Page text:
The occupants of the aeroplane departed from Laval, where the aeroplane was based, on a flight to Dinard without any imperative to get there and with no particular time constraints. They had known each other for several years and flew together regularly.
The meteorological conditions in Brittany were improving after a cloudy morning, especially in Laval, which was accessible. However, there was still a layer of cloud over the Dinard sector.
The co-owner in the right seat was in charge of radio communications throughout the flight. Because of his position in the aeroplane, it is likely that the co-owner in the left seat was pilot flying for a large portion of the flight.
On making contact with the Rennes approach, the air traffic controller gave clearance for an RNAV 35 approach. The pilot in the right seat read back correctly without requesting an alternative to this procedure, even though neither pilot was trained for this type of operation. The investigation was unable to determine whether they were following the GNSS approach and not the VOR approach.
When the pilot began his final descent, the aeroplane drifted to the left of the centreline, possibly due to the wind or heading drift caused by the position of the directional gyroscope mode selector switch. The aeroplane was at that point high on the glide path.
About two minutes later, at an altitude of about 1,500 feet, the aeroplane entered the cloud layer. The pilot appeared to be correcting the deviations from the centreline and the glide path. The aeroplane was at that point close to the published flight path. At the same time, the controller gave his clearance for landing.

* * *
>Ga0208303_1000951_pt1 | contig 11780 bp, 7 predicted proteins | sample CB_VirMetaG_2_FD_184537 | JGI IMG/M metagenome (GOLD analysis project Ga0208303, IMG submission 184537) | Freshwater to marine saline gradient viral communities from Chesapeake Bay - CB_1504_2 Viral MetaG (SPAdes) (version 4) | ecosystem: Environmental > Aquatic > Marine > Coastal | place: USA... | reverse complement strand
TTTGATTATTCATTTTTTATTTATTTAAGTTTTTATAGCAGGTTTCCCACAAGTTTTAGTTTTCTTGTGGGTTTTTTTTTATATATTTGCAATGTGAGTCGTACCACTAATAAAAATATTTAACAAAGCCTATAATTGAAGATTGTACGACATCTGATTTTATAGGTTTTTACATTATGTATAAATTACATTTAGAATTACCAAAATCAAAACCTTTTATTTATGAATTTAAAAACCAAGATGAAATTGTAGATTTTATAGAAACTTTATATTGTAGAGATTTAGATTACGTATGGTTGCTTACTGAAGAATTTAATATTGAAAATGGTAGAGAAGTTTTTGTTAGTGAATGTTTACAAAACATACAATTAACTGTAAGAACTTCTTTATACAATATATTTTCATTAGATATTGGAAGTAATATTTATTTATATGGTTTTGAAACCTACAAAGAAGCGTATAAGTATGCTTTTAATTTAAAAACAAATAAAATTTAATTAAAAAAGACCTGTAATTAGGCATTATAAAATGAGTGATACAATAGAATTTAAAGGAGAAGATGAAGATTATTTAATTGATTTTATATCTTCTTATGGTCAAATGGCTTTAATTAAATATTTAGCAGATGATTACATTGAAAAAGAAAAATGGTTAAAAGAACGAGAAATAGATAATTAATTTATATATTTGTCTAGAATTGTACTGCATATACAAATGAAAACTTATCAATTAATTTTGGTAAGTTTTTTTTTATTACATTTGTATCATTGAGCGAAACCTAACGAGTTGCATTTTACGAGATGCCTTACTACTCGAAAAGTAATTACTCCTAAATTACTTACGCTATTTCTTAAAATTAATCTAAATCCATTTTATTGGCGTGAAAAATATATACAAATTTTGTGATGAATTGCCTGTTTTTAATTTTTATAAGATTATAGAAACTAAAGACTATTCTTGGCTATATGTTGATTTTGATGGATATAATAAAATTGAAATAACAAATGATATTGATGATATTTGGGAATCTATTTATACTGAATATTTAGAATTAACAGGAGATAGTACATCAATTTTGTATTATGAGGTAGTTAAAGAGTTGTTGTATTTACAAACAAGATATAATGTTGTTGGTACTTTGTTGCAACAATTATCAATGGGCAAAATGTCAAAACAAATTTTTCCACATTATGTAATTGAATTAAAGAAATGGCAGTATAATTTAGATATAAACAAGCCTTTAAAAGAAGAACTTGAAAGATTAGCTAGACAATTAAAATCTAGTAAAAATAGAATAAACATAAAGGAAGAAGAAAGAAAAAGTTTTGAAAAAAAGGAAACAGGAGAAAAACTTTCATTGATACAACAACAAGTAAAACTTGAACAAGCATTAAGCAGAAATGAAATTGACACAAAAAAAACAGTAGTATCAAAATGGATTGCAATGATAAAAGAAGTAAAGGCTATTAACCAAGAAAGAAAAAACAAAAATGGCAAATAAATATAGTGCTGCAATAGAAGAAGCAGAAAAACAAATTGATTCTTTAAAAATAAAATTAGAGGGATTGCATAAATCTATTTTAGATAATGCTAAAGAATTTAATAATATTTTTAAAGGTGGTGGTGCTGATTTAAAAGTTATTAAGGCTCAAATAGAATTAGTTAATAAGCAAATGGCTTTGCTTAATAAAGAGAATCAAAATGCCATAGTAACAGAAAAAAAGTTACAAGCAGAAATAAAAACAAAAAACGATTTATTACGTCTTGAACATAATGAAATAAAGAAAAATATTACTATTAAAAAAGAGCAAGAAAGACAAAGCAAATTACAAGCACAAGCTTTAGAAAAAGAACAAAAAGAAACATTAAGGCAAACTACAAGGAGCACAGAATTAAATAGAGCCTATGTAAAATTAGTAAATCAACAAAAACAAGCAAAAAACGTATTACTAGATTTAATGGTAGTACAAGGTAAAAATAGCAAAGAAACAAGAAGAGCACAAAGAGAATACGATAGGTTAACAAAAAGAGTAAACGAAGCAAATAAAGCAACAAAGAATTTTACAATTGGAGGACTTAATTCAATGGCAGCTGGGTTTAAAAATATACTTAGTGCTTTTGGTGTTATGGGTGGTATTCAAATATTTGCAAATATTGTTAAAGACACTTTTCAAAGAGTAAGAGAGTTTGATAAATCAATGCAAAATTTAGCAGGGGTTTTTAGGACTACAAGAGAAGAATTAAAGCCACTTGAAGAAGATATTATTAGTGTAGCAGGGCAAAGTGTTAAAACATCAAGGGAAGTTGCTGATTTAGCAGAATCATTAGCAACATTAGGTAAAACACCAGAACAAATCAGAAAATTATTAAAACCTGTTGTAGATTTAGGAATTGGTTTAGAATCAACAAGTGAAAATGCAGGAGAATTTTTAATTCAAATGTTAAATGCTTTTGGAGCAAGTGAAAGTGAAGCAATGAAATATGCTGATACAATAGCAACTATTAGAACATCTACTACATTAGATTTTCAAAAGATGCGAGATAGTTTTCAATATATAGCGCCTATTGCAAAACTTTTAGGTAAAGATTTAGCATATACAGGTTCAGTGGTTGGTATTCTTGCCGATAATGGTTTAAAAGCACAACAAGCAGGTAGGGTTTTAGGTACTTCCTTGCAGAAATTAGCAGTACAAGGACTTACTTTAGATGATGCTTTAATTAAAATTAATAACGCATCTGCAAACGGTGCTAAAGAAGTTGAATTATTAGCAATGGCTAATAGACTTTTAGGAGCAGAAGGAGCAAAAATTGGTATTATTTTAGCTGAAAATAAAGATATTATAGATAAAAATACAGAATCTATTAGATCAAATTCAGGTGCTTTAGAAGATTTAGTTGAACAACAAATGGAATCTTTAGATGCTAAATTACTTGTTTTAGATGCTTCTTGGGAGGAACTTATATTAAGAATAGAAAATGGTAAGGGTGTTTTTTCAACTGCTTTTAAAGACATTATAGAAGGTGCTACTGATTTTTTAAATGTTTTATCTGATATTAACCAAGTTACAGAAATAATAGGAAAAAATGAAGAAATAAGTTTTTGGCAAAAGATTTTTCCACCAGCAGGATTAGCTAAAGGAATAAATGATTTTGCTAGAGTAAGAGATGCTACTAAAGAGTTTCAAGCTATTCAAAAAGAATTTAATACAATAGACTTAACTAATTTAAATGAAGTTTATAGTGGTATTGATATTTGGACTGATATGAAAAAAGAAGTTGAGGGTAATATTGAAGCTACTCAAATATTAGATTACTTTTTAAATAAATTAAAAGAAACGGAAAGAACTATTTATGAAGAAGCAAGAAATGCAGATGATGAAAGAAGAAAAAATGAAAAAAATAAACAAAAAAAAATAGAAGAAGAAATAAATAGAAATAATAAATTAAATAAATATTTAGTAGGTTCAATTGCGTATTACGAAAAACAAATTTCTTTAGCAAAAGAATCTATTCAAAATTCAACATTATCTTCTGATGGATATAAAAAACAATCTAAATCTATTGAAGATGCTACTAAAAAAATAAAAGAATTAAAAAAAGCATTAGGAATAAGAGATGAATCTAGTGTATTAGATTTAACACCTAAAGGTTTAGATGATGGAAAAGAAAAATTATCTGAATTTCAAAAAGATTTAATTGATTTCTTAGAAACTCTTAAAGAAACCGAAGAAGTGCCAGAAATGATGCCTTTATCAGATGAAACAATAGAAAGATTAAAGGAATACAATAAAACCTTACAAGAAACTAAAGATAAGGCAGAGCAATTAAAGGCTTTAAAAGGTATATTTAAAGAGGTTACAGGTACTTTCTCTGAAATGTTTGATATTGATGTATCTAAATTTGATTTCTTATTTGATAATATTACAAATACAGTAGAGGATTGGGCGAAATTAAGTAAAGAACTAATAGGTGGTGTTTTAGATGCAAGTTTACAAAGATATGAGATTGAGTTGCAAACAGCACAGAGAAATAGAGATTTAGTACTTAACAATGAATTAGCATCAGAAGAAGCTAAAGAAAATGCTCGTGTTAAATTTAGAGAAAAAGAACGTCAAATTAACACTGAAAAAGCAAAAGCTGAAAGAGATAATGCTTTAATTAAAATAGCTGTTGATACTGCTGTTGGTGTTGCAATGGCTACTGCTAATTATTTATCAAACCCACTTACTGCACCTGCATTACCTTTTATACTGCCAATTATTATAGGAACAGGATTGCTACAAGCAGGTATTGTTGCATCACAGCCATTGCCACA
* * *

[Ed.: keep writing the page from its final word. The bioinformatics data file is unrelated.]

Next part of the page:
The investigation was unable to determine precisely what happened between that moment and the moment the aircraft hit the treetops.
As the aeroplane came out of the cloud layer, there was not enough height available to avoid the collision with the trees.
It could not be established with certainty who was flying the aeroplane during this phase of the flight. Assuming that the co-owner in the left seat was the pilot flying, the lack of an IFR rating meant that the necessary guarantees that the approach could be flown without external visual references were not present. Assuming that the co-owner in the right seat was the pilot flying, his limited recent experience, particularly in flights without external visual references, and his position in the aeroplane made it difficult to perform a stabilized approach. Furthermore, since he was not trained in approaches using RNAV/GNSS, conducting such a procedure could have considerably increased his workload.
The investigation was unable to explain the position of the FREE/SLAVE selector.
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